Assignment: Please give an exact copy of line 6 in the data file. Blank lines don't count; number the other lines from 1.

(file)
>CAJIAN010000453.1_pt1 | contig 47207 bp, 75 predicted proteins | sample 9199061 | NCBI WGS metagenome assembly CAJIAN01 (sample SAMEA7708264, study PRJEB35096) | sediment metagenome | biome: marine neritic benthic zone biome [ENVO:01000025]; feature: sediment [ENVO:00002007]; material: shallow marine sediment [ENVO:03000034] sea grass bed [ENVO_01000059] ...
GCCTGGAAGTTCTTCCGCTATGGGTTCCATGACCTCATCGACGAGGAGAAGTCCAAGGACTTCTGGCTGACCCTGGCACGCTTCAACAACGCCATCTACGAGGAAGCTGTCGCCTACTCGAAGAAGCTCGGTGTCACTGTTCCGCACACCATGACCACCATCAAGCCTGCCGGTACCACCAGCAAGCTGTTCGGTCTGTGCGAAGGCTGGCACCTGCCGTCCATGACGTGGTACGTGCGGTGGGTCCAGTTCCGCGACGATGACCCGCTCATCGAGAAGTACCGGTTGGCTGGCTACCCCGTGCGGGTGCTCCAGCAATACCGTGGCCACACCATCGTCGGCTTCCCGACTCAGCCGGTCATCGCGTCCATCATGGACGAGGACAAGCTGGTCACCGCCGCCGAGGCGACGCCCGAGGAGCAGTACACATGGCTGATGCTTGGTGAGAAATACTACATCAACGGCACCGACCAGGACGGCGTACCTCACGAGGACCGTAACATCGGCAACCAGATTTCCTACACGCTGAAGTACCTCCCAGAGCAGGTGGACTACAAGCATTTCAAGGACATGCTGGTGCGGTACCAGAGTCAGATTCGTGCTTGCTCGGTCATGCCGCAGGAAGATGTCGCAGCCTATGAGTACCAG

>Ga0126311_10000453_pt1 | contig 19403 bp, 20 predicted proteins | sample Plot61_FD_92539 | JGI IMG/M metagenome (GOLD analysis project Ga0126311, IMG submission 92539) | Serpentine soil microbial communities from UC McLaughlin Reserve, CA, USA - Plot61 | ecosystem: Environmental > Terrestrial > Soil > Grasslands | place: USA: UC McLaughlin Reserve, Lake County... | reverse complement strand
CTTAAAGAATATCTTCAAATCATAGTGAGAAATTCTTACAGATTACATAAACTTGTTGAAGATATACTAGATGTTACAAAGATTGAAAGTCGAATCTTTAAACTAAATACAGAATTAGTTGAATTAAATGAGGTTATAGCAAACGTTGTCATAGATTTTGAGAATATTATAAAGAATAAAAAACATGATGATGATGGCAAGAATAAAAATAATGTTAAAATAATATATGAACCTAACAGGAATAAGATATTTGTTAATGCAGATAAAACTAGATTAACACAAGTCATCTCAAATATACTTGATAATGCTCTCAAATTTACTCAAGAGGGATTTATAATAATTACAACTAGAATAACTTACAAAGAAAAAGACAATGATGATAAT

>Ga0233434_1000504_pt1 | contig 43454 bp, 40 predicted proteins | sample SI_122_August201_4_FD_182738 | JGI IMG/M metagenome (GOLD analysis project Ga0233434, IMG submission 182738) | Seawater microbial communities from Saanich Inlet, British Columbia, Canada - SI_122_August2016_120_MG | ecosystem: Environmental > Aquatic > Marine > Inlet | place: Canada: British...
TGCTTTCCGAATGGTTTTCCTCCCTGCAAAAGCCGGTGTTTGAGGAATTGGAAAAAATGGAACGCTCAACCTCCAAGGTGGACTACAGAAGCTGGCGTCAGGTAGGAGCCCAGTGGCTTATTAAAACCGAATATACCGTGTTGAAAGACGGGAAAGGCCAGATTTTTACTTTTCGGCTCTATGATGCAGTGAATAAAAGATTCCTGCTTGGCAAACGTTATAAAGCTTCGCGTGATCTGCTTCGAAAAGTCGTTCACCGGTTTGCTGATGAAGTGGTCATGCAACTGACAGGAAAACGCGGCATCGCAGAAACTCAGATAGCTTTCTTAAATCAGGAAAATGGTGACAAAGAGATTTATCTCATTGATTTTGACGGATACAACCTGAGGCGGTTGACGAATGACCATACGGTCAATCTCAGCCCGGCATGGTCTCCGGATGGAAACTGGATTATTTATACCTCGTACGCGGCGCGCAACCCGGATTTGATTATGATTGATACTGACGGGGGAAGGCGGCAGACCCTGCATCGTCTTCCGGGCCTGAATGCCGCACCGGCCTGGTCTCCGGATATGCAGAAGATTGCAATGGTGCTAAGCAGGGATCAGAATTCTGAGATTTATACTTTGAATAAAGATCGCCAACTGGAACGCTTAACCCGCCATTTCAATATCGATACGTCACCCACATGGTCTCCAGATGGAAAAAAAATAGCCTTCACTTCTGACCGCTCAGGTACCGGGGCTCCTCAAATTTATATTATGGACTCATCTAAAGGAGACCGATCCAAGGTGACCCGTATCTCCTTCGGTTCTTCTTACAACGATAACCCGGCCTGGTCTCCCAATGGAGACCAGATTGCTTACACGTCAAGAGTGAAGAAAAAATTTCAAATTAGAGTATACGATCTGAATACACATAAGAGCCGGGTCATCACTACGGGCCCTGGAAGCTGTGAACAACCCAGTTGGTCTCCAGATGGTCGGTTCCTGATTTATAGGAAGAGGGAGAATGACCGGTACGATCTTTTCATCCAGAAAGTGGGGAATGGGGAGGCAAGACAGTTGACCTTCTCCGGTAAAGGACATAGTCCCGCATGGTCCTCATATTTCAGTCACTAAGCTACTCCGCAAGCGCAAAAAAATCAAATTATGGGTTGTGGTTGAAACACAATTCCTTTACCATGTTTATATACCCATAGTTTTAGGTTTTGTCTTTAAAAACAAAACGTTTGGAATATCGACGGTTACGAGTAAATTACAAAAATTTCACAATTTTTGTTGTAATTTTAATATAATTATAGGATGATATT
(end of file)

TGCTTTCCGAATGGTTTTCCTCCCTGCAAAAGCCGGTGTTTGAGGAATTGGAAAAAATGGAACGCTCAACCTCCAAGGTGGACTACAGAAGCTGGCGTCAGGTAGGAGCCCAGTGGCTTATTAAAACCGAATATACCGTGTTGAAAGACGGGAAAGGCCAGATTTTTACTTTTCGGCTCTATGATGCAGTGAATAAAAGATTCCTGCTTGGCAAACGTTATAAAGCTTCGCGTGATCTGCTTCGAAAAGTCGTTCACCGGTTTGCTGATGAAGTGGTCATGCAACTGACAGGAAAACGCGGCATCGCAGAAACTCAGATAGCTTTCTTAAATCAGGAAAATGGTGACAAAGAGATTTATCTCATTGATTTTGACGGATACAACCTGAGGCGGTTGACGAATGACCATACGGTCAATCTCAGCCCGGCATGGTCTCCGGATGGAAACTGGATTATTTATACCTCGTACGCGGCGCGCAACCCGGATTTGATTATGATTGATACTGACGGGGGAAGGCGGCAGACCCTGCATCGTCTTCCGGGCCTGAATGCCGCACCGGCCTGGTCTCCGGATATGCAGAAGATTGCAATGGTGCTAAGCAGGGATCAGAATTCTGAGATTTATACTTTGAATAAAGATCGCCAACTGGAACGCTTAACCCGCCATTTCAATATCGATACGTCACCCACATGGTCTCCAGATGGAAAAAAAATAGCCTTCACTTCTGACCGCTCAGGTACCGGGGCTCCTCAAATTTATATTATGGACTCATCTAAAGGAGACCGATCCAAGGTGACCCGTATCTCCTTCGGTTCTTCTTACAACGATAACCCGGCCTGGTCTCCCAATGGAGACCAGATTGCTTACACGTCAAGAGTGAAGAAAAAATTTCAAATTAGAGTATACGATCTGAATACACATAAGAGCCGGGTCATCACTACGGGCCCTGGAAGCTGTGAACAACCCAGTTGGTCTCCAGATGGTCGGTTCCTGATTTATAGGAAGAGGGAGAATGACCGGTACGATCTTTTCATCCAGAAAGTGGGGAATGGGGAGGCAAGACAGTTGACCTTCTCCGGTAAAGGACATAGTCCCGCATGGTCCTCATATTTCAGTCACTAAGCTACTCCGCAAGCGCAAAAAAATCAAATTATGGGTTGTGGTTGAAACACAATTCCTTTACCATGTTTATATACCCATAGTTTTAGGTTTTGTCTTTAAAAACAAAACGTTTGGAATATCGACGGTTACGAGTAAATTACAAAAATTTCACAATTTTTGTTGTAATTTTAATATAATTATAGGATGATATT